NEIL PRYDE SPEEDSTER 6.7M TEST REVIEW
The Speedster is new to the Pryde lineup for 2018, taking the place of the long-standing and much loved Hellcat. With the new name comes a new design direction, making the Speedster much more compact than its predecessor. That said, the inspiration for their “freeride sport” sail remains the brand’s reputed RS:RACING programme, with World Champ Antoine Albeau spearheading development. The angle of the Speedster’s battens has been raised for example, to adopt the EVOX’s ‘Airflow’ batten layout. Other features include the brand’s new integrated batten pockets, for more symmetry between tacks; tubular battens in all bar the foot batten, for reduced weight and improved stability, and a custom laminated clew with internal Kevlar strands, for best strength and load distribution. Rigged here on the brand’s premium TPX100 SDM mast, the Speedster certainly looks pretty in pink, with depth to its profile low and forward in the draft. And whilst its luff length is average for this group, its boom length is relatively short, which combines with the upper panels tapering down to a narrow head shape, to give the Speedster a visually compact outline. Fully downhauled, the 6.7m retains some rotation in its bottom two battens, whilst the third one up sits clear of the mast, the leech twisting off smoothly all the way down its length.
“Compact sail with shorter boom and shorter mast for great balance and light feeling during manoeuvres. The high angled battens combined with pre-twisted shaping allows the sail to open, ready to accelerate in a fraction of a second, converting any gust into instant energy.”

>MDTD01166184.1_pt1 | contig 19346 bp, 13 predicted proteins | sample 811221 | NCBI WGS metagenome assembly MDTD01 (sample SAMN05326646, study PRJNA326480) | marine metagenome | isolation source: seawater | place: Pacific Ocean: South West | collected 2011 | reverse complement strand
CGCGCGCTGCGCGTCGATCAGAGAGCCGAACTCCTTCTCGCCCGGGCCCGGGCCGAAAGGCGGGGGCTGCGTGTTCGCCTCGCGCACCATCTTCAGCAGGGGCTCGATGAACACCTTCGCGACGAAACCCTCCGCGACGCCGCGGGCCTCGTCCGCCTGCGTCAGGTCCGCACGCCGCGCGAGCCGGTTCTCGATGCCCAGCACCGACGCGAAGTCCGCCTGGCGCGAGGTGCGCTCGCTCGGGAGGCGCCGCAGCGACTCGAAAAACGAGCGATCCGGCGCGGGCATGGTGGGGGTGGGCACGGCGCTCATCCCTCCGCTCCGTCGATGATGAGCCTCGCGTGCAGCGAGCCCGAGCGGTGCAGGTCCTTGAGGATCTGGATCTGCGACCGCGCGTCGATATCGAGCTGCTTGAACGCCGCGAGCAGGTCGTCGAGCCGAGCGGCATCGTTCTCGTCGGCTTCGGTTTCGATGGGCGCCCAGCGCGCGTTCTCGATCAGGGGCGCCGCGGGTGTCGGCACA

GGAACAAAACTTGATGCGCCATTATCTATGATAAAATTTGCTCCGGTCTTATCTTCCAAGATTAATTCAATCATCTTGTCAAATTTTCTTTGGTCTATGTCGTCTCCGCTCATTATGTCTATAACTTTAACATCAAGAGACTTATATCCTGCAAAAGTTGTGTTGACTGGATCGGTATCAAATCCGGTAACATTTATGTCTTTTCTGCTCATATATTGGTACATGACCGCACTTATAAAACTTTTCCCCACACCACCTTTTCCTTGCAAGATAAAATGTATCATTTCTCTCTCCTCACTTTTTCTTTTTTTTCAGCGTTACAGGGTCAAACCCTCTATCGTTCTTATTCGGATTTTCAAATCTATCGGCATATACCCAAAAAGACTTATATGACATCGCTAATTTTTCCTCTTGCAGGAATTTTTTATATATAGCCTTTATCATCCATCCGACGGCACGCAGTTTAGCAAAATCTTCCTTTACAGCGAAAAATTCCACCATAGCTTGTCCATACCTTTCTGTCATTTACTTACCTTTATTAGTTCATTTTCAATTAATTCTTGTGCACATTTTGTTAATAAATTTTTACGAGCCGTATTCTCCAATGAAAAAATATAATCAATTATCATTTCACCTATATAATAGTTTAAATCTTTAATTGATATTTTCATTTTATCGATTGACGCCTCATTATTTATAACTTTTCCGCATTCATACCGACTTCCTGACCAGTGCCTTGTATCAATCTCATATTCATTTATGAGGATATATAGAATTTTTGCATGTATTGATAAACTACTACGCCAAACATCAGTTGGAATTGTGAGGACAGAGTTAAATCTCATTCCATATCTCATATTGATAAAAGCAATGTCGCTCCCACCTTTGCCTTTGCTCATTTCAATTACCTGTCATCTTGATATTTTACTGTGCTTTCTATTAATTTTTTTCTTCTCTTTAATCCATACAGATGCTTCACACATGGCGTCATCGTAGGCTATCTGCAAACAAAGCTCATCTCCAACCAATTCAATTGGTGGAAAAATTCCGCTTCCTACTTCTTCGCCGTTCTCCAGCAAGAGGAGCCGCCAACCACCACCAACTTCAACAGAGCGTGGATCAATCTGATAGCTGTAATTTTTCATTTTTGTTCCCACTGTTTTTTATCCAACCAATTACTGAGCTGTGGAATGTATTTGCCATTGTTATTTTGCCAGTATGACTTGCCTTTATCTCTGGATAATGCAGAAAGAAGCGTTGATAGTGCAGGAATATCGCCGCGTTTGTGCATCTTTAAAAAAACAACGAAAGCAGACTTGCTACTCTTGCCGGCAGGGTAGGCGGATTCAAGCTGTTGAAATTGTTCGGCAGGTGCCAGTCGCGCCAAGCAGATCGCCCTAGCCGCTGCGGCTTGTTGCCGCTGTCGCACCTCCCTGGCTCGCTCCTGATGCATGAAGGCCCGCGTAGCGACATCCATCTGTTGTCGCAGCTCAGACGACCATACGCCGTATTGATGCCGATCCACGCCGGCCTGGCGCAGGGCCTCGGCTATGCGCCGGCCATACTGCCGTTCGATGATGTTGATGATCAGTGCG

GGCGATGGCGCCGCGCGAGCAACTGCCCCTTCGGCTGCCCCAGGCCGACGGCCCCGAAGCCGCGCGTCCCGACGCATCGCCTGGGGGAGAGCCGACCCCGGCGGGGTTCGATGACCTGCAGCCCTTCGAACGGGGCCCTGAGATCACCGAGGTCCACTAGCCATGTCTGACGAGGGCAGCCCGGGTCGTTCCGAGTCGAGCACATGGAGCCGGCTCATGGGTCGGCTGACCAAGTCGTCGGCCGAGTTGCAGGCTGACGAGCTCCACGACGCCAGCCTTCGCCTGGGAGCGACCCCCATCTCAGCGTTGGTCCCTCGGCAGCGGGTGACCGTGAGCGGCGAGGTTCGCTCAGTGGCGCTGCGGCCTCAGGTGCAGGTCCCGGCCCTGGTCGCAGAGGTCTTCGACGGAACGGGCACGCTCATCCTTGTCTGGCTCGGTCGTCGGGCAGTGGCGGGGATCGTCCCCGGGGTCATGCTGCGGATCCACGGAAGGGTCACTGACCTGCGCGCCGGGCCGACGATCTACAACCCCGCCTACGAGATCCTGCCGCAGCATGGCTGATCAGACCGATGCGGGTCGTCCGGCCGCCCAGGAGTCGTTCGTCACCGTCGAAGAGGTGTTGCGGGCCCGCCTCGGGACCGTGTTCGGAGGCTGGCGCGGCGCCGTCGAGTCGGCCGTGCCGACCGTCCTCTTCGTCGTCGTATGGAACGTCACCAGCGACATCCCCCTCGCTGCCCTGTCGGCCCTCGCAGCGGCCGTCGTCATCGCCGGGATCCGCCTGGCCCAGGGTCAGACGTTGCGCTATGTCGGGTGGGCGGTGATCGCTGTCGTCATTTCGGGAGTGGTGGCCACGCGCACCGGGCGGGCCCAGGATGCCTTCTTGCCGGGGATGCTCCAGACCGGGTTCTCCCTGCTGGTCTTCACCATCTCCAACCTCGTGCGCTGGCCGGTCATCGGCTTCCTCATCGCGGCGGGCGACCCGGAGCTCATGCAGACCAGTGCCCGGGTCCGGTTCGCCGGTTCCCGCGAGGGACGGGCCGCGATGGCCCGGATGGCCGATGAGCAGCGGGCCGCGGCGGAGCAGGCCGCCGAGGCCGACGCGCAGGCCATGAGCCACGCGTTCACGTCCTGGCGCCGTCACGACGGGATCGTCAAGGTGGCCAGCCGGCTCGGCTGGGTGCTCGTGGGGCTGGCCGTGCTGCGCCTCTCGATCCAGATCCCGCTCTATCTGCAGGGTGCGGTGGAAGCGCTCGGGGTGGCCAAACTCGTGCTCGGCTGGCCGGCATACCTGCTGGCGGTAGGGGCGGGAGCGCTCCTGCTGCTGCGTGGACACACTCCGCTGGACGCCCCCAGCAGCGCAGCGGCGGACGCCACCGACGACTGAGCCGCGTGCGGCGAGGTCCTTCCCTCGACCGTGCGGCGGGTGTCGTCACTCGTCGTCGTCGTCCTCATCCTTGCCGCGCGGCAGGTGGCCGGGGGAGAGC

Whereas the Hellcat felt large for its size, the Speedster certainly feels compact from the off. So it came as somewhat of a revelation when it powers early and generates useable bottom end power. That said, it is more precise and defined than bold and obvious, requiring a subtle approach from the rider to really make the most of the energy available. This is also apparent in pumping, where the Speedster responds superbly to good technique. Once going, it settles easily into a powerful stance, the mast upright and driving forwards at all times. The centre of effort is locked forwards and relatively high in the draft, yet its stability and precision make the power useable rather than overbearing. The movement in the luff sleeve provides enough elasticity to cushion the delivery, and the Speedster feels incredibly slippery through the air, accelerating in every gust, whilst remaining light and alive in the hands. This precision means the rider can depend on the sail, always knowing where the pull will come from and enabling them to concentrate on the board’s trim and the path they take across the water. It certainly needs to be partnered with an efficient board that can keep up with it – it will overpower and overtake more placid natured freeride boards, creating control issues as it pulls the rider’s stance out of shape. In transition, the Speedster powers in with intent, its short boom length making it feel small and manageable throughout. Rotating between tacks quickly, the battens snap round onto the new tack with quite a force, given the sail’s solid profile, so be prepared to drop your weight to counter the power returning quickly.
Providing a quality of performance to match its striking appearance, the Speedster is a class act, marrying slippery efficiency with crisp handling to be a genuine contender on the racecourse.
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